To begin, we need to go ahead and create our Lambda Function and an associated IAM policy.

Firstly, go to the Lambda console and create a new Lambda function. Select Author From Scratch. Give the function a name such as s3sync and select Node.js 8.10 as the runtime.

Select Create a new role with basic Lambda permissions. We’ll go back and modify the permission later to give us the extra permissions we’ll need for executing SSM documents.

Click Create Function.

Skip down to the function code and paste in the following code:

var aws = require('aws-sdk');
var ssm = new aws.SSM();
console.log('Loading function');

exports.handler = function(event, context, callback) {

		var s3bucket = event.Records[0];
		var s3object = event.Records[0].s3.object.key;
		console.log('value1 = event.Records[0]');
		callback(null, s3bucket);

var params =

	"CloudWatchOutputConfig": {
		"CloudWatchLogGroupName": "s3syncSSM",
		"CloudWatchOutputEnabled": true
	"DocumentName": "s3sync",
	"Parameters": {
		"S3Bucket": [
		"Directory": [
	"Targets": [
			"Key": "tag:s3sync",
			"Values": [
	"Comment": "Synchronizing S3 Bucket",
	"TimeoutSeconds": 60,
	"OutputS3BucketName": "s3synclogs",
	"OutputS3Region": "us-east-1"
ssm.sendCommand(params, function(err, data) {
	if (err) console.log(err, err.stack); // an error occurred
	else     console.log(data);           // successful response


Scroll down to Execution role and click View the role on the IAM console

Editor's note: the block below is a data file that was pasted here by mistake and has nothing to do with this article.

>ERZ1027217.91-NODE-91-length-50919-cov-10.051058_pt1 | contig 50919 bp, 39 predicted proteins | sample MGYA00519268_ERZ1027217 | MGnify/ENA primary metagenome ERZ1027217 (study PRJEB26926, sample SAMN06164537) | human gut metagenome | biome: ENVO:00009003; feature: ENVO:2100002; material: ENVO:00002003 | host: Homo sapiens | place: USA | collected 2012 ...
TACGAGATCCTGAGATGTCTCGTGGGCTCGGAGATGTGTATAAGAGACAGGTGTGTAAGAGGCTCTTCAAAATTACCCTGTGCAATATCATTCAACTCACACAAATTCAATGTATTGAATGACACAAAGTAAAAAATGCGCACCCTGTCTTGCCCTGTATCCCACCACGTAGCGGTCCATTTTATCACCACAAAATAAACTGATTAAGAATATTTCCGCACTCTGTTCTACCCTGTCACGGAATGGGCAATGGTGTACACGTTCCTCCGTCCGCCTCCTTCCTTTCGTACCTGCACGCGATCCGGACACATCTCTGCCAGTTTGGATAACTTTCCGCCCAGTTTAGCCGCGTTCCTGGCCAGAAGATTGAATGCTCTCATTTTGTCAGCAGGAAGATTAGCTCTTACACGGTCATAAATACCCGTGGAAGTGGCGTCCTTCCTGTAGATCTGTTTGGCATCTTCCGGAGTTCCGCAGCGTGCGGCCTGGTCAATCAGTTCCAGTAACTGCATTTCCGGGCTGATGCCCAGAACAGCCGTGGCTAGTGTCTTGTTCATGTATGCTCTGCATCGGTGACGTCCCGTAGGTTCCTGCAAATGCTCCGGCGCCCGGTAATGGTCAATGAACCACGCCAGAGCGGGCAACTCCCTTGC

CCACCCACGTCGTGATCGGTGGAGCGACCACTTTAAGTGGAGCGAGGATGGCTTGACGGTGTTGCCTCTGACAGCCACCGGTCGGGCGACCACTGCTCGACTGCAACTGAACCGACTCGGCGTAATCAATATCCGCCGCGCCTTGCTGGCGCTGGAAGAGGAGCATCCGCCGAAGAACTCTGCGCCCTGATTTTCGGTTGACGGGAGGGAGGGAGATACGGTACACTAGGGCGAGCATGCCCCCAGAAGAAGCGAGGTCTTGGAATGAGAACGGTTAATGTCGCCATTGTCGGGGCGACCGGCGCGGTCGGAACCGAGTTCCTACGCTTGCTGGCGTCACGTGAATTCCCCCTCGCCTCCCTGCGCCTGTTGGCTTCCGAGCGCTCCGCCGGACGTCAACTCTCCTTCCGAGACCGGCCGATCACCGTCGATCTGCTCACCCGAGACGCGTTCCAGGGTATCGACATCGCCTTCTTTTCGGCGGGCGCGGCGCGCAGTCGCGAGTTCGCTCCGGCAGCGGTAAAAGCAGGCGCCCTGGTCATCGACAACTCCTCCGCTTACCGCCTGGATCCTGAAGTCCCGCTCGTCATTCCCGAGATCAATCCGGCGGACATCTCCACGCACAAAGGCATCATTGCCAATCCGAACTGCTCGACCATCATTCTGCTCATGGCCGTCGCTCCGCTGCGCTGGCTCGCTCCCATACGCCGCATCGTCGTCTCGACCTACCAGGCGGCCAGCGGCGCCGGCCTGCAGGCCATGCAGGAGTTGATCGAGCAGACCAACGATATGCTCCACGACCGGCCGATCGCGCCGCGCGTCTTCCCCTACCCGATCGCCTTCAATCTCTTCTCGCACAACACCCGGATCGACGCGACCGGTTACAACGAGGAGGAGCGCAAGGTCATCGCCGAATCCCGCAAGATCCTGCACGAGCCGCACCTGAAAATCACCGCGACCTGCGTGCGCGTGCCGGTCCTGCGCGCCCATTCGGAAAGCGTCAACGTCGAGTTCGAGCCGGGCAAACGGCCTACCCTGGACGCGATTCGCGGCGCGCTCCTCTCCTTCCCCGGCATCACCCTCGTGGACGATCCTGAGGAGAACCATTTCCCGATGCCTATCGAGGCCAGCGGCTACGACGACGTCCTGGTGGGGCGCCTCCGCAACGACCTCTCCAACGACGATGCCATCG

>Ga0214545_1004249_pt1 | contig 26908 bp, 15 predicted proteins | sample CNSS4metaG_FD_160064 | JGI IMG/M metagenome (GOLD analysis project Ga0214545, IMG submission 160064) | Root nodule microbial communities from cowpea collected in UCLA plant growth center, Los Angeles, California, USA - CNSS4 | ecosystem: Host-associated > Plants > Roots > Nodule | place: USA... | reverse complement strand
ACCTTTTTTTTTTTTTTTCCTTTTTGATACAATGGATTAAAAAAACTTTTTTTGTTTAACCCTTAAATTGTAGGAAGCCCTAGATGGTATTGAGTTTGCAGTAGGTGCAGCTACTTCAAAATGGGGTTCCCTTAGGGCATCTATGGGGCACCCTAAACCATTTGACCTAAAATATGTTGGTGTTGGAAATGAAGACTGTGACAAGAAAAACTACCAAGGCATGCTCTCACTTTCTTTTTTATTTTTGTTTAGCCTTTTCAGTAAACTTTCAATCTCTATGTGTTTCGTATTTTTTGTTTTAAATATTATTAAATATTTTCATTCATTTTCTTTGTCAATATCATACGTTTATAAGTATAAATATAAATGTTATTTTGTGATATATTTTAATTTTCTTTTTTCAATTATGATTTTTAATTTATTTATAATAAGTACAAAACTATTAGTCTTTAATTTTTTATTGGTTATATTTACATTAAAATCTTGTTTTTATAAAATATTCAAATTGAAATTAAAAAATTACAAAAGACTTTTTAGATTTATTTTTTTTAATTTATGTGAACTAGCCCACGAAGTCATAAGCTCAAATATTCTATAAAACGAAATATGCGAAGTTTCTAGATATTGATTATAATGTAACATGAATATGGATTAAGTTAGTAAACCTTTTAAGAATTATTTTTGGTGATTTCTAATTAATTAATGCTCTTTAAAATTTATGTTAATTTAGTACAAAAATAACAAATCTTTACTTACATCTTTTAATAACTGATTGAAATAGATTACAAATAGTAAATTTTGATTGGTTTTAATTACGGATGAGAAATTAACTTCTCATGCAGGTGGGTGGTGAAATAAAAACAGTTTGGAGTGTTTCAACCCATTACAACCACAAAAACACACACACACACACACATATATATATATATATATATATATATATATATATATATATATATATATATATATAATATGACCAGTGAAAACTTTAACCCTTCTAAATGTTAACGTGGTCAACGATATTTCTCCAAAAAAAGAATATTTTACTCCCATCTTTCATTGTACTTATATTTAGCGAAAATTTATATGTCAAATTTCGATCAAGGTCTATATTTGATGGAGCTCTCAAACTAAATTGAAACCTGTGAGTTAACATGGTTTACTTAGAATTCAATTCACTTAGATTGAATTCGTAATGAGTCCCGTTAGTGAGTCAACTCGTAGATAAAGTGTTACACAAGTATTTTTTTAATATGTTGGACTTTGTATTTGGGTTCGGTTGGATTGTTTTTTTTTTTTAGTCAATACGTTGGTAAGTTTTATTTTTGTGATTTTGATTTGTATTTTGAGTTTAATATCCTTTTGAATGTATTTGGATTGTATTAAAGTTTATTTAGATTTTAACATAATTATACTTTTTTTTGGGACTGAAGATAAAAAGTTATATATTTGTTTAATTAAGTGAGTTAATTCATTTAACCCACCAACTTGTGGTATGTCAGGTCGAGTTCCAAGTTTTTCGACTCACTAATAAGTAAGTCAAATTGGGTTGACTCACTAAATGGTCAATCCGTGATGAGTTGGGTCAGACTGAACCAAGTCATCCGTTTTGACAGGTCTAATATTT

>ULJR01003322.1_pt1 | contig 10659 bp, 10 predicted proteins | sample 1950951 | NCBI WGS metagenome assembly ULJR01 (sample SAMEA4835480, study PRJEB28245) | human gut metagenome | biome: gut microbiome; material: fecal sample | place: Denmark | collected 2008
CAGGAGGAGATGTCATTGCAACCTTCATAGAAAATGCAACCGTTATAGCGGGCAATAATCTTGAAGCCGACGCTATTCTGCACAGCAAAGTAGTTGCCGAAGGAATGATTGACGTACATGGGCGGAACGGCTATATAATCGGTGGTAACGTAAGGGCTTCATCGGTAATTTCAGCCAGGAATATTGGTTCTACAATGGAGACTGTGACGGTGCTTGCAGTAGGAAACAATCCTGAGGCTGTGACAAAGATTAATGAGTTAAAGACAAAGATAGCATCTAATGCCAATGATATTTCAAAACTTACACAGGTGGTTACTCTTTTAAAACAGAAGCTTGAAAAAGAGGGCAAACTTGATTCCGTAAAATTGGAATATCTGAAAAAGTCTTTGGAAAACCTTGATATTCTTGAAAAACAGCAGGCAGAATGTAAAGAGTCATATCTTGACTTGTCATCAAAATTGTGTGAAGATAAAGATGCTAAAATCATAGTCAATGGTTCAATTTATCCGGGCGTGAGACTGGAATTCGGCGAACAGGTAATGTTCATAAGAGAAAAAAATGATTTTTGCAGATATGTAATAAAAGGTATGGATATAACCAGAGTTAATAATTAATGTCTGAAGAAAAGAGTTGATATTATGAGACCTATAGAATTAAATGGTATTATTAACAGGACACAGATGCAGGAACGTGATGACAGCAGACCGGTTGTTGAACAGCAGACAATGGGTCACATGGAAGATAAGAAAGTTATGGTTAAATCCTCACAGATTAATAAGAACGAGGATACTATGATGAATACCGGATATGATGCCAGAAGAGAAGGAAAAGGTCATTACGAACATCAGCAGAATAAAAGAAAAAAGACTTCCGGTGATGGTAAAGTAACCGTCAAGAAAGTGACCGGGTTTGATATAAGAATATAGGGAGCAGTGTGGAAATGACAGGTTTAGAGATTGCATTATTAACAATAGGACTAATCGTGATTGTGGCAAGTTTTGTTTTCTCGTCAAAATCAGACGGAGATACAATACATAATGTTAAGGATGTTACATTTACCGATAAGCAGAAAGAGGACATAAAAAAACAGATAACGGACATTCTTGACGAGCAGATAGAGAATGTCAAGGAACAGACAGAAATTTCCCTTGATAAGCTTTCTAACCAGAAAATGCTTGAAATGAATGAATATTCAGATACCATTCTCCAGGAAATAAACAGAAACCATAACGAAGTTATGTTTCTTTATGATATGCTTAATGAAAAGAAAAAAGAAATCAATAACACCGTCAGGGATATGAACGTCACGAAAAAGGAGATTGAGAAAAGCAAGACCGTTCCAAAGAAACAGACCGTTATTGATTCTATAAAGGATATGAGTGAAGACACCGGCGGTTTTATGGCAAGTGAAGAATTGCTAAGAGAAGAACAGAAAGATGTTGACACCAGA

Lambda Execution Role

Click Attach policy and look for the AmazonSSMAutomationRole.

Next, click on the policy name and go to the json tab and paste in the following:

	"Version": "2012-10-17",
	"Statement": [
			"Sid": "logspermission",
			"Effect": "Allow",
			"Action": [
			"Resource": [
			"Sid": "ssmpermission",
			"Effect": "Allow",
			"Action": "ssm:*",
			"Resource": "arn:aws:ssm:*:*:document/s3sync"

Replace the region us-east-1 and the account number 111111111111 with your region and account number.

The policy should be tightened up for security purposes, but for our testing, this is sufficient.

Click Review and save changes.

Next, we’ll create our SSM Document. Head over to the EC2 console and scroll down the left-hand panel to find Documents under Systems Manager Shared Resources.

Name the document s3sync

Document type is Command

For the content, remove the {} brackets and enter in the document below:

	"schemaVersion": "1.2",
	"description": "Sync an S3 Bucket to local directory",
	"parameters": {
		"S3Bucket": {
			"type": "String",
			"description": "The S3 Bucket to sync"
		"Directory": {
			"type": "String",
			"description": "The local directory to Synchronize to the S3 Bucket",
			"default": "/home/s3sync"